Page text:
Ryan Bailey is ready to change the world. But for now, he’d like to change the institutional investing industry.
The former co-chief investment officer at Investment Office Resources has plans to take on asset management’s diversity problems in his new role at Paradigm Institutional Investments. Bailey is the first CIO for the outsourced CIO firm, which is focused on providing client portfolios with diverse managers.
“At Paradigm, there’s a culture that diversity, equity, and inclusion isn’t just about winning mandates,” Bailey said in an interview Wednesday. “It’s about changing the world. Diverse teams do outperform.”
According to Bailey, just 2 percent of the trillions of dollars managed by investment firms goes to firms owned by women and minorities. “That seems a little strange,” he said.
Paradigm wants that to change.
Founded in 2019, the firm’s goal is to create portfolios for clients that have a manager makeup similar to the population at large. The portfolio allocation to diverse firms is customized based on client goals and will not exclude firms based on ownership.
The OCIO’s clients are endowments and foundations, but Bailey said the firm hopes to expand to other organizations, such as pension funds and sovereign wealth funds.
Bailey’s investment experience has prepared him for his new position. He co-founded Carbonado Partners, a capital-raising firm, after working as an allocator at the Children’s Health System of Texas, where he served as head of investments. He serves on several investment committees, including those at Dallas Police and Fire, the American Heart Association, Dallas Parkland Hospital, and the Texas Employee Retirement System.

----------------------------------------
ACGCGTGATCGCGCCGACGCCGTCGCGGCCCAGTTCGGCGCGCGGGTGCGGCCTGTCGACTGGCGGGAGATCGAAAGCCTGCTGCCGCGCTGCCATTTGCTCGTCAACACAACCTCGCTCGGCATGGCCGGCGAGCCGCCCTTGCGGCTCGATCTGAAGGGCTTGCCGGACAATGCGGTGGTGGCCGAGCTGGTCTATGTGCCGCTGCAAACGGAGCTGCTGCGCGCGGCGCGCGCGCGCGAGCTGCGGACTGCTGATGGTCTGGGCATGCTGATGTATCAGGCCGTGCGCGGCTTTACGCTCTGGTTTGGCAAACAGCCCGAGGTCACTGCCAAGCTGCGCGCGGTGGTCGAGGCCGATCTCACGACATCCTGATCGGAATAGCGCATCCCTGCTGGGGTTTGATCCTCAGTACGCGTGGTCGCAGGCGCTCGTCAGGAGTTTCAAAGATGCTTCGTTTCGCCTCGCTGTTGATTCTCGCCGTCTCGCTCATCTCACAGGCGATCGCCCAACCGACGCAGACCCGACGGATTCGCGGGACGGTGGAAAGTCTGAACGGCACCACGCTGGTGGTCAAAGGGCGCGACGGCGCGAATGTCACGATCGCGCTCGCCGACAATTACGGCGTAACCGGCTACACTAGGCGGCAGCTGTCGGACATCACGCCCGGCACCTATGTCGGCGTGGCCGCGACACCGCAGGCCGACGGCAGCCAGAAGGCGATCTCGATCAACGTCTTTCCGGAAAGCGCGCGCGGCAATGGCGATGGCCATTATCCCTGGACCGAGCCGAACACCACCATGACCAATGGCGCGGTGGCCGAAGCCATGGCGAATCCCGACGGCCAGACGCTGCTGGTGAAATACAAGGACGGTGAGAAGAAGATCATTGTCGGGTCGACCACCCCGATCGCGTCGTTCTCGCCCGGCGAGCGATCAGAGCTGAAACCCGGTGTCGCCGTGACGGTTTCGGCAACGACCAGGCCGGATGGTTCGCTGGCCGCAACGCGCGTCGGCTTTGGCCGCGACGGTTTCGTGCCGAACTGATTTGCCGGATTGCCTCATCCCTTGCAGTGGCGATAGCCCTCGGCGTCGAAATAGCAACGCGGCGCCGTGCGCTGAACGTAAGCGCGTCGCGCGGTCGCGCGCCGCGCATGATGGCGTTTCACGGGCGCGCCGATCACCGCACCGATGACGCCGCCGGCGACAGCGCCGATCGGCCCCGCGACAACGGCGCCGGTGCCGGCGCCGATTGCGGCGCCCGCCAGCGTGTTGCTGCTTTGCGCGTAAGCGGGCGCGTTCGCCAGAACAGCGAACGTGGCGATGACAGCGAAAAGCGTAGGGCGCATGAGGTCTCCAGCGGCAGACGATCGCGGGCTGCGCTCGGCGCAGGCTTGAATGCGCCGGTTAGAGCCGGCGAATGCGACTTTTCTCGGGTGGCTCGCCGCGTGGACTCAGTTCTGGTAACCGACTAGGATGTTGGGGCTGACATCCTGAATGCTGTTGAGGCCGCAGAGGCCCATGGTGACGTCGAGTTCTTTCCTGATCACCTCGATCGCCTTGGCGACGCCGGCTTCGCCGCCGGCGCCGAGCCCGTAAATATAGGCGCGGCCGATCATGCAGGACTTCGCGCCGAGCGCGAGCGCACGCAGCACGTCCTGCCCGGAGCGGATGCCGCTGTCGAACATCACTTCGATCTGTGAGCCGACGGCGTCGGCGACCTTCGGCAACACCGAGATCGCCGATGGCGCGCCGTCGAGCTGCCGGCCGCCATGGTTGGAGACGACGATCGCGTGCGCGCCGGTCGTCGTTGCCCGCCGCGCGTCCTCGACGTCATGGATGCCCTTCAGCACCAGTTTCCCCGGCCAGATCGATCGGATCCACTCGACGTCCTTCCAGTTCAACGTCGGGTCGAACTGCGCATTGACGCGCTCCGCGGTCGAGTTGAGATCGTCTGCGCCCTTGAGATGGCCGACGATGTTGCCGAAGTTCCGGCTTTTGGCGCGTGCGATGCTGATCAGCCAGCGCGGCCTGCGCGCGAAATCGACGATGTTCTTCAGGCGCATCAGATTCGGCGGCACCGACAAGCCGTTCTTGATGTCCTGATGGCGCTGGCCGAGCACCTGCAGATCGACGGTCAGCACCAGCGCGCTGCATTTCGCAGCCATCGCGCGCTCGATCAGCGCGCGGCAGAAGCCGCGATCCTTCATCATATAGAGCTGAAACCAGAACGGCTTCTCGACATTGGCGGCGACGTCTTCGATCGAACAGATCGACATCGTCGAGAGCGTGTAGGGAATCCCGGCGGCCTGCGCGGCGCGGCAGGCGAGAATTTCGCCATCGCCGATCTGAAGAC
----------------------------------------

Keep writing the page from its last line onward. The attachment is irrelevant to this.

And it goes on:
Paradigm’s investment process starts with building an investment policy focused on a client’s goals. The OCIO provider tends to work with mission-based organizations, so the first step with each client is to determine the organization’s stance on diversity, equity, and inclusion issues.
Early on, Paradigm also sets up a governance process for handling challenging situations and questions that may arise. The OCIO provider then begins to unravel the portfolio — and it doesn’t sell off managers immediately. Instead, Paradigm first determines whether an investment hits both performance and mission goals, and then it makes the decision to hold or sell the investment.
Bailey said the team is focused every step of the way on keeping implicit bias, or unintentional beliefs about race, gender, and sexuality, out of the investment process.
“There’s a real conversation that has to happen about implicit bias,” he said. “Everybody has it, but people aren’t willing to admit it.” Bailey is not only acknowledging it but is having conversations with client boards to ensure that they aren’t accidentally allowing these beliefs to inform how they view investments.
“I’ve seen major mistakes made due to the lack of diversity,” he added. As an example, he pointed to a male-led private equity team that was acquiring a cosmetics company that sold its products at makeup counters. The acquisition took place during the global financial crisis, and the team’s thinking was that cosmetics tend to be a recession-proof investment.
What they failed to realize was that people were frequenting makeup counters less than their parents did. Instead, they were shopping online and at stores like Sephora and Ulta — something that a firm with women on the team knew.
So where does Paradigm see investment opportunities today? “The market we’re in depends on the paradigm that you compare it to,” Bailey said, smiling. “Inflation is going to be on and off. It doesn’t move in a straight line.”
To manage that, Bailey suggested tapping into interest-rate-driven investments in fixed income and credit. He sees diversifying strategies, particularly in hedge funds, and buyouts as attractive on the alternatives side. And Bailey suggests holding equity either at allocation policy weight or less.
But across all of those asset classes, diversity remains one of the top considerations. “We’re hoping to change the world and get us past that 2 percent of assets managed by women and minorities,” Bailey said.